Call it the Great Facebook Blizzard of 2014.

While the northeastern U.S. is weathering some snow and slush this week, it probably won’t be quite the blockbuster that some were expecting. Recently, a prediction that New York and New Jersey would see as much as 30 to 40 inches of snow this week made the rounds on social media:

weathermap You might have seen this map on your Facebook feed or Twitter stream lately. Photo: WeatherBELL

But it turns out that the map was taken a bit out of context. While the Northeast is in for an icy, snowy weekend (parts of Massacusetts could see as much as 14 inches of snow by Thursday morning), meteorologists don't think its likely that a single snowstorm will dump multiple feet of snow in Central Park this weekend.

"We are trying to deflate the hype,” National Weather Service meteorologist Joe Pollina told the Staten Island Advance on Monday

Still, you might be curious about the maps being passed around -- often touted as stemming from a more accurate "European" weather model. Here's some explanation of what's going on:

First, what is the European model?

When people refer to the “European model,” they’re generally talking about weather forecasts put out by the European Center for Medium-Range Weather Forecasts (ECMWF), a cooperative effort among 34 countries. The center’s headquarters in Reading, England, houses one of the largest supercomputer complexes in the world.

Any weather model is basically a big simulation of the atmosphere, based on data gathered from across the globe. Using what we know about physics and meteorology, a computer crunches numbers and projects how the atmosphere and weather will act in the near future.

"Weather models are basically mathematical equations based on physics, and there are different types of physics that model certain processes that we don't know too well, and that's why we have differences between models," Pollina explains.

The European weather model also has some serious horsepower, at about 10 times the computing power of the National Weather Service, which translates to higher resolution. The Europeans also have the computing muscle to run more simulations – 100 models every day, compared to the NWS’ 84. More runs means more accuracy.

The European model’s reputation for accuracy was bolstered by its performance during Superstorm Sandy, when it predicted that the hurricane would turn back toward the East Coast three days before the U.S. model did.

So why did the model think we were getting 30-40 inches of snow?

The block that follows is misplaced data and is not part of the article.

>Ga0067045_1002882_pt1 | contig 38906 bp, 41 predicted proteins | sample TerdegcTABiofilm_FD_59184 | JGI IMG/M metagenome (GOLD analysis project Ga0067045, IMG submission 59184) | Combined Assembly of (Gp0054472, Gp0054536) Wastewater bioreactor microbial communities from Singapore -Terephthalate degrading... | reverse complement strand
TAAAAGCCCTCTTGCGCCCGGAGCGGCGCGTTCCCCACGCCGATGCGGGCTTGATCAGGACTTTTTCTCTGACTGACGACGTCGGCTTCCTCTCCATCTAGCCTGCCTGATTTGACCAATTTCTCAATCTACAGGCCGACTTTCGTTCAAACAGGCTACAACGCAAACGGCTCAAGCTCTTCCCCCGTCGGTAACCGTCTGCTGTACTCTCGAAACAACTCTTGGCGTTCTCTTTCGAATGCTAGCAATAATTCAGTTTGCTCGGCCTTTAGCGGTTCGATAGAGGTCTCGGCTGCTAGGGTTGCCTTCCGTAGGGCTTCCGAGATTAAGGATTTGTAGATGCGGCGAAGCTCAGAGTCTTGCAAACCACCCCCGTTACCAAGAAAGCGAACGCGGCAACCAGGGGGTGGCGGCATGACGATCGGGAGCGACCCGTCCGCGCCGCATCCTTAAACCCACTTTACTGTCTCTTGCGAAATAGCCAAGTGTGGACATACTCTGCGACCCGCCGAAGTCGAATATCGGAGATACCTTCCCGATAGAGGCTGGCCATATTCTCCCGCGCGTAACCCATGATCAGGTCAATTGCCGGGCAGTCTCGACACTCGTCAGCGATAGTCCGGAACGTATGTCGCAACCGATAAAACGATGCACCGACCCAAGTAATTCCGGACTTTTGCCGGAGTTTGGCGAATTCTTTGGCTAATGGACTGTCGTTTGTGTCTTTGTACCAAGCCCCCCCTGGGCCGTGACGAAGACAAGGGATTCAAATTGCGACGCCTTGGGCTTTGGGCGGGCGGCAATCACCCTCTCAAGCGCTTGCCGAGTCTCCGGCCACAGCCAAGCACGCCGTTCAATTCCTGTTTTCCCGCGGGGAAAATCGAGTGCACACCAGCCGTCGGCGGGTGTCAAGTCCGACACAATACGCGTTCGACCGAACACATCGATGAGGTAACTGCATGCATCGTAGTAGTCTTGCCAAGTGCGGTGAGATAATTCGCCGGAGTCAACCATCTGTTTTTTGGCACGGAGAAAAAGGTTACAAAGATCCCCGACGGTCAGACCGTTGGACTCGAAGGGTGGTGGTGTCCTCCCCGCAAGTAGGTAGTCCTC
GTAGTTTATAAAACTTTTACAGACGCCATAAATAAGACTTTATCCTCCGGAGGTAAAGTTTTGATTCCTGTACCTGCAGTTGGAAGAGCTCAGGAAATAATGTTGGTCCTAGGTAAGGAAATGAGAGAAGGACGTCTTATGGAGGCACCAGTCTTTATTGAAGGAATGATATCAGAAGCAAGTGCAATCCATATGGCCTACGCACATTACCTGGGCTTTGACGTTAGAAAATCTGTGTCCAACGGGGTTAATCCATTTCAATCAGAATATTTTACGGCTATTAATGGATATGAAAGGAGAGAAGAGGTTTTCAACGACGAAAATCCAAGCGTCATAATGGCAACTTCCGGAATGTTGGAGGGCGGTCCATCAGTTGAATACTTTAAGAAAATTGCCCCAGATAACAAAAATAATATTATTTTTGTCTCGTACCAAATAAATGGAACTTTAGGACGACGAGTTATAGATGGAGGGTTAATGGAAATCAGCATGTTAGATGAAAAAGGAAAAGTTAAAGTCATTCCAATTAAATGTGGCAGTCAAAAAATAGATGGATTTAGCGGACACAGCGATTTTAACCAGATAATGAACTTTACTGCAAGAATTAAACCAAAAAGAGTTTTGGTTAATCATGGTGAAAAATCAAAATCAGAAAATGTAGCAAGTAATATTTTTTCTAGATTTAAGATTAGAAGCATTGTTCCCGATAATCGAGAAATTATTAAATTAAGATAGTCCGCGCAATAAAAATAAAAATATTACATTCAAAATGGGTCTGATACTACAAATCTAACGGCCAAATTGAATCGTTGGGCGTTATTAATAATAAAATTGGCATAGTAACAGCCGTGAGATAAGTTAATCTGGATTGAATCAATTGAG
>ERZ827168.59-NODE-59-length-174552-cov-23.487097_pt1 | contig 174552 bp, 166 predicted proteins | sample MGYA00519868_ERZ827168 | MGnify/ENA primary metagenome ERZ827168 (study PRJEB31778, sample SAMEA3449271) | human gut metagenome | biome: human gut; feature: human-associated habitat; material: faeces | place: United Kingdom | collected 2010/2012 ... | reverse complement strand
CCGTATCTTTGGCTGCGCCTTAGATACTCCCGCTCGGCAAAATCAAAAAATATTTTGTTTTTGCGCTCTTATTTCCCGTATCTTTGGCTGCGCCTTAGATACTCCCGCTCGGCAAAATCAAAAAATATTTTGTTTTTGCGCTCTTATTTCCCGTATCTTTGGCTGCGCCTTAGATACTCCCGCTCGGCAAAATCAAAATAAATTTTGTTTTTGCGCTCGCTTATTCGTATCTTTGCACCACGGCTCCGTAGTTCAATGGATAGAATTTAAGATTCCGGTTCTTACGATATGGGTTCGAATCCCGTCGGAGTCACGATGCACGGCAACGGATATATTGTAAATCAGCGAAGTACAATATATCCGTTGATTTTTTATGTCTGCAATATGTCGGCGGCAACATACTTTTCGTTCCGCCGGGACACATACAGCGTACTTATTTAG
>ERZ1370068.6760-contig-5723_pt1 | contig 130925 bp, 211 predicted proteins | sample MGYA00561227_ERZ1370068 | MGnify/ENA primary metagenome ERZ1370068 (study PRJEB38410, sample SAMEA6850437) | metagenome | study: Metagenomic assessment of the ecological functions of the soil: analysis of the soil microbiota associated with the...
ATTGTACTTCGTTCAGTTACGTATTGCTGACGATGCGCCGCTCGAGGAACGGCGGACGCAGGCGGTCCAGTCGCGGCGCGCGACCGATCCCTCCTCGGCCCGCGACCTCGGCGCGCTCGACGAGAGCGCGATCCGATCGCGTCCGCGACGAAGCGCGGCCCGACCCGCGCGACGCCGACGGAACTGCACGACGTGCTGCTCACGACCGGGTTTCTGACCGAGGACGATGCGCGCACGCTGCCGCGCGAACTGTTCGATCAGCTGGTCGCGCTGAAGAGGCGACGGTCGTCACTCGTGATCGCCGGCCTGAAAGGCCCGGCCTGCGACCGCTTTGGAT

Keep in mind that predicting the weather more than a few days in advance is dicey, even with a high-powered supercomputer.

The blizzard prediction that made the rounds on social media “was posted 10 days out; that's very far out,” Pollina told the SI Advance. “What happens with models is as you get further [back] in time, errors creep up and get bigger and bigger...Officially, we don't forecast snowfall totals that far [in advance]."

Plus, the European model wasn't predicting that a single blizzard would bury New York in more than three feet of snow on a single day. As NBC Philadelphia points out, the viral map was forecasting 40 inches of snow over a 10-day period, from three potential storms.

“It’s a little surprising that people are falling for this,” Gary Szatkowski, another National Weather Service meteorologist, told Delaware Online.

Which weatherman can you really trust?

If you run across an apocalyptic weather map on Facebook, think twice before automatically resharing it. As this latest episode indicates, without the proper context for weather predictions, it’s easy to be led astray.

Meteorologist Dan Satterfield warns of the proliferation of amateur weather forecasters who have found that wild forecasts translate into followers, clicks and hits.

“Is the forecast calling for snow or a specific storm to hit beyond 3-5 days from now? If so, disregard, and if it is a broadcast meteorologist who is doing it, change the channel,” Satterfield wrote on his blog at the American Geophysical Union. “No professional forecaster with a real science background would likely do this.”